The Rise of the Involuntary Celibate
WHY YOU SHOULD CARE
Because permanent solutions to temporary problems suck.
By Eugene S. Robinson
You are special. So special that everything you could have ever wanted — especially if your wants are framed by what television tells you, you should want — you should reasonably expect to be yours. Standing on the sidewalk in Brooklyn of the ’70s my friends and I would play the “that’s my car” game and obsess about what we’d have when we got to the age when you could get what you wanted.
It started with cars. Then apartments. Clothes. Games. Guns (Brooklyn is, after all, part of America). Girls or, more precisely, women.
The order wasn’t specific, but the grouping was: What we would have that we wanted. Neglecting the higher-level thinking that would fundamentally have us understand that women are not to be had but are part of an equal process of joining. Specifically the hope was that we’d find someone who loved us enough for us to believe that we had “achieved” the love portion of the equation.
Then? Then we grew up and began the heavy lift of adult living. How we came to understand the world versus how we thought we would and whether it was a “success” probably played on how well we were managing to pay our rent. And to date? Not a single one of us has killed anyone in some sort of postmodern cri de coeur over all of the women (or cars, clothes, games or guns) that we haven’t been getting.
Is it any wonder that mother-son “incest porn,” or fauxcest, with actors who aren’t related “playing” actors who are, is on the upswing and being driven by millennial interests?
Which brings us to the so-called incel rebellion, a flag raised for the involuntarily celibate, men who are tired of being told to tough it out and are much more than tired of seeing handsome, well-adjusted, athletic men “get” all the girls. So much so that they’re advocating rape in Reddit groups and feeding a hatred that has seen both guns — mass shooter Elliot Rodger — and rented vans, with Alek Minassian looking at 10 counts of premeditated murder, used to kill “normies.” Actions being claimed as part of a rebellion that’s a palliative to the rejection the so-called betas feel in the face of an alpha world that ignores them.
The media has stumbled over itself in response, pegging the attacks, rightly so, on misogyny. Is it an off-brand Trumpism and social panic? Possibly. A general cultural malaise? Sure, why not. All of which congeal around this idea that men are now in crisis. This despite the fact that, according to the FBI, men account for 80.1 percent of people arrested for violent crimes.
“I have never arrested a woman for rape. Or murder, actually,” says retired San Francisco cop Eddie Williams about his more than 20 years on the force. Which doesn’t mean women don’t murder. You’re just not overwhelmingly likely to be murdered by a woman. But men have overwhelmingly been murdering men for a long time. And raping them and women too. And committing property crimes as well.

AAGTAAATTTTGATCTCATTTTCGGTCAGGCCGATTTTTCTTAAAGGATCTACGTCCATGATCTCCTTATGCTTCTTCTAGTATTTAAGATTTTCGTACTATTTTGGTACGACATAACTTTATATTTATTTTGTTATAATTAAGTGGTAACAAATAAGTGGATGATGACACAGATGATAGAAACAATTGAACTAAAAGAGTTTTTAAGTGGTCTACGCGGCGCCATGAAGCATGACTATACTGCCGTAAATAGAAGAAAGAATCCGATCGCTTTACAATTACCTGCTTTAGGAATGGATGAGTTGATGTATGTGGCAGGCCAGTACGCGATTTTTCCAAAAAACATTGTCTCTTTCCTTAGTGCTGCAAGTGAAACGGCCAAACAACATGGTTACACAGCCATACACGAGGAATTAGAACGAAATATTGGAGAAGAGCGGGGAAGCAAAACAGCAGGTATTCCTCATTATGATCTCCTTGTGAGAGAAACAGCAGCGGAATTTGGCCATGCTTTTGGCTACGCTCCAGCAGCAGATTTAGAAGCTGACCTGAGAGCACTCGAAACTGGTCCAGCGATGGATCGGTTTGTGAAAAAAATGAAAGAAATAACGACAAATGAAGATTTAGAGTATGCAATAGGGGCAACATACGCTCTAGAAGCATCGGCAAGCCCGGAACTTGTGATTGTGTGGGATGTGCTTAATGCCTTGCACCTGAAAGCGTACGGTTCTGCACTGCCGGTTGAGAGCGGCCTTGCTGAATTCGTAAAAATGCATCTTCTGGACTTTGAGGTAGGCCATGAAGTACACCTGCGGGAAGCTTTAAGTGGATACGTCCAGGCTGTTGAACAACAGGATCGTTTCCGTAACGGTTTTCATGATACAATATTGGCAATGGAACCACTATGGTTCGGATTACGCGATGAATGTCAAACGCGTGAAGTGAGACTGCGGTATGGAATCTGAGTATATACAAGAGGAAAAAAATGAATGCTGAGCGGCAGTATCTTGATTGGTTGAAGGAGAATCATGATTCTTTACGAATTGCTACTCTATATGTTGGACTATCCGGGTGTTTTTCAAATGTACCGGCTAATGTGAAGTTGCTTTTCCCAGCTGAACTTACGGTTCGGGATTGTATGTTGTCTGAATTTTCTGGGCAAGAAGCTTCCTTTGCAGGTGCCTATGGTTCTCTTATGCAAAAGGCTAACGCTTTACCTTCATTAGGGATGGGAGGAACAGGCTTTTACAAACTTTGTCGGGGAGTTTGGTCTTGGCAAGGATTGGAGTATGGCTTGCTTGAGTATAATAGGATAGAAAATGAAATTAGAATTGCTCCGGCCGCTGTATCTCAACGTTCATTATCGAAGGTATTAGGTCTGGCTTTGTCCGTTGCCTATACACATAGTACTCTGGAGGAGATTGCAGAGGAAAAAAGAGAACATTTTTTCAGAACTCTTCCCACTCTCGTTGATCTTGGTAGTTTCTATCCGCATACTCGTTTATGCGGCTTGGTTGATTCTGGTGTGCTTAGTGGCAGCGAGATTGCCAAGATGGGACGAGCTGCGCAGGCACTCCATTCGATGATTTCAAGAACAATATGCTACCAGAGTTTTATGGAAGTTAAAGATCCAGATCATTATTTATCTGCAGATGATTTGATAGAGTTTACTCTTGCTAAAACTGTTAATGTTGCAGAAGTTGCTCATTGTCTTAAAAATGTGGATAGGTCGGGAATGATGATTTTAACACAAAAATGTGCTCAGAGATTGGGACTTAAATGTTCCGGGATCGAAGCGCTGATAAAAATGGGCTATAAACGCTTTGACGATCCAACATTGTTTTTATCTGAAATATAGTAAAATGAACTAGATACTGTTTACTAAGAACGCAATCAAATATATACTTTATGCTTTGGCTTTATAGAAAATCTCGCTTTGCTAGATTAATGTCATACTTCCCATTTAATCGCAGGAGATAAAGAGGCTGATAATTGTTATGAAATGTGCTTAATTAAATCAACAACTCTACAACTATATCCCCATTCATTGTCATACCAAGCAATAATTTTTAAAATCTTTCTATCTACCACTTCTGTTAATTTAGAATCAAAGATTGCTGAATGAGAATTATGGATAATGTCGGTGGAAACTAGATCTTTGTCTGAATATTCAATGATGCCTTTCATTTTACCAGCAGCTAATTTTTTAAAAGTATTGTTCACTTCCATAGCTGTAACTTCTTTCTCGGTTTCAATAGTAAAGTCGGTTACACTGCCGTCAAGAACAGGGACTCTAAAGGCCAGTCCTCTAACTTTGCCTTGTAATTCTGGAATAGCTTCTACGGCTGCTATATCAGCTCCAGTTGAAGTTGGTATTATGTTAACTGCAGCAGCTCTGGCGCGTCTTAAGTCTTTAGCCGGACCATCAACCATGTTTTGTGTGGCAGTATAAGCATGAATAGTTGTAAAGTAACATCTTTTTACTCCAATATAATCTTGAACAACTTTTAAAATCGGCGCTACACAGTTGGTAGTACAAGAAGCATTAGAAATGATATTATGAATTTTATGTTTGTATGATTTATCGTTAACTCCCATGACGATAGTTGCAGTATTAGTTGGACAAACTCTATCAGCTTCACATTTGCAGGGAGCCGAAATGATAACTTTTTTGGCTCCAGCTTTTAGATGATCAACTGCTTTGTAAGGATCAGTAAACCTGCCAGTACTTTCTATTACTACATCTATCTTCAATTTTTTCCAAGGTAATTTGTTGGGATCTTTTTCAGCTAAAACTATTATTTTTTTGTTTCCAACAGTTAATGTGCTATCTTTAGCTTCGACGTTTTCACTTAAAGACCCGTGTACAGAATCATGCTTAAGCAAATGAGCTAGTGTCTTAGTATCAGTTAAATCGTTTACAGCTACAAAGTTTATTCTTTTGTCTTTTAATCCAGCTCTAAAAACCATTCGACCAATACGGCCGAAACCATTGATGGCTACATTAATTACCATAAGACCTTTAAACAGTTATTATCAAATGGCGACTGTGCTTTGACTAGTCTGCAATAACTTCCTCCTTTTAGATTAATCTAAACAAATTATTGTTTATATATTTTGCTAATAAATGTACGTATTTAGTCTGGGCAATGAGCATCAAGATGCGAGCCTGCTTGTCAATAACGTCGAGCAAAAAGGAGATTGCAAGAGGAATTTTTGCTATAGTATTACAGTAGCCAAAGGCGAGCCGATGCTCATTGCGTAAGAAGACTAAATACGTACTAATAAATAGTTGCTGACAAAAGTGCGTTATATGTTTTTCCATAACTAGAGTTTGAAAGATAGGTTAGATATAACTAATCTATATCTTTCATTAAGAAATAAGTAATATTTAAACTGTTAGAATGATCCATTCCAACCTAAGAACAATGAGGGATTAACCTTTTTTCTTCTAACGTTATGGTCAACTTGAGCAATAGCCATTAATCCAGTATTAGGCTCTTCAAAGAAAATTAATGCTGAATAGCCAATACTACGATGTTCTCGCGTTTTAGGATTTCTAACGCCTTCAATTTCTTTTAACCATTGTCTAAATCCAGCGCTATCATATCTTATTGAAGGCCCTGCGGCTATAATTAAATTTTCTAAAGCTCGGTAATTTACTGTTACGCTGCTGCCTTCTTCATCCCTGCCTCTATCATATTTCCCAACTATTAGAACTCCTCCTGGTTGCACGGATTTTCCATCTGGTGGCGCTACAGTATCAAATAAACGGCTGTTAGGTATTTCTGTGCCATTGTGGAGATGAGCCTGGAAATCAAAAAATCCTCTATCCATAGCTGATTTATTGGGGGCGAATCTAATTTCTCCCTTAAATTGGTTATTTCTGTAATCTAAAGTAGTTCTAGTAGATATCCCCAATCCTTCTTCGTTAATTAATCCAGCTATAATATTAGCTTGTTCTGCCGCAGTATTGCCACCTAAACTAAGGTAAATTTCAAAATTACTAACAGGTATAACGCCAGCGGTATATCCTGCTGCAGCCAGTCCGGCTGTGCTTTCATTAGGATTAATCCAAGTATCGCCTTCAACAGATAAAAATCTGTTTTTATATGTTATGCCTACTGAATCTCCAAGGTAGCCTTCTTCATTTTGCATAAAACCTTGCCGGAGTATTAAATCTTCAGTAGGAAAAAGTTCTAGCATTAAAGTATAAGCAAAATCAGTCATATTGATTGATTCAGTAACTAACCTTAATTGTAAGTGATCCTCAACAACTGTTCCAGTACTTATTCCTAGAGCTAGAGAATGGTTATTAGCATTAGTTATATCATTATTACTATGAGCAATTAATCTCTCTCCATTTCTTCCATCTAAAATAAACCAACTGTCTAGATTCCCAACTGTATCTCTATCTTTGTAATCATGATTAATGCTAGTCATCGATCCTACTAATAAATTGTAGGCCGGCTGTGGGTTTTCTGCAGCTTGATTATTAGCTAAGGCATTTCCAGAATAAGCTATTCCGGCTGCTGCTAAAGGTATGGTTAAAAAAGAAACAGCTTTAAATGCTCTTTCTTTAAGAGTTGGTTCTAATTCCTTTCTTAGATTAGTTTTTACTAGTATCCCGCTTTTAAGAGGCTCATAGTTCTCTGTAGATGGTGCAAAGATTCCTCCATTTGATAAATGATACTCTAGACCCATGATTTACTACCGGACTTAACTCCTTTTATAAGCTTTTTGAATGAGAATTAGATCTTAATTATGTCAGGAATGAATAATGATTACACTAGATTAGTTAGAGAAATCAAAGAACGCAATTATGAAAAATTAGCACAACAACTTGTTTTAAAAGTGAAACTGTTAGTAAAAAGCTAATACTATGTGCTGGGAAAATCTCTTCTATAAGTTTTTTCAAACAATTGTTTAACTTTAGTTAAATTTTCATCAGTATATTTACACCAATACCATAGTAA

So men are just now in crisis? Men have been the crisis it seems, and the only difference now is that without a full-scale military conflagration, more of these men are back home, not getting mowed down in world wars. Back home when that whole college thing didn’t work out. Or in their dorm rooms, if it sort of is. And they’re angry, not so much about the sex they’re not getting — that can be gotten from paid professionals — but about the lack of confirmation of their specialness in the form of a doting woman.
And is it any wonder that mother-son “incest porn,” or fauxcest, with actors who aren’t related “playing” actors who are, is on the upswing and being driven by millennial interests, according to aggregation sites like Pornhub and YouPorn?
Not really. Because they are special. So special.
Is there a solution? Does there need to be? The “crisis in masculinity” seems to be a self-correcting problem. Killers go to prison, even killers with wives and girlfriends, who they sometimes kill or sometimes don’t. Is there a way to keep from being collateral damage because a guy, or several hundreds, can’t marry Scarlett Johansson? There are small ways in the form of social safety nets and networks, but largely, no. Killers will kill. But can we cut down on the number of killers with outsize understandings of what they’re entitled to as a casus belli?
To paraphrase former presidential candidate Carly Fiorina, you don’t have a God-given right to anything.
Sure. But let’s start with you. You’re not that special that everything you could have ever wanted, you should reasonably expect to be yours. And something else, to paraphrase former presidential candidate Carly Fiorina: You don’t have a God-given right to anything other than life, liberty and the “pursuit of happiness.” Also, notice it’s the pursuit of happiness, not the attainment of happiness.
Successful living and romance revolve around the kind of hard work and chance taking that, in 2018, many are constitutionally opposed to, since, like in the movies, everything is always supposed to be … easy. It’s not. For anyone. Especially those being shot or run down.
Besides which, according to the National Center for Biotechnology Information in a 2009 paper, perceptions of reduced circumstance have a negative outcome on a variety of health indexes. So it really might be just as easy as changing your mind. Try that, most certainly before murder. It just might work.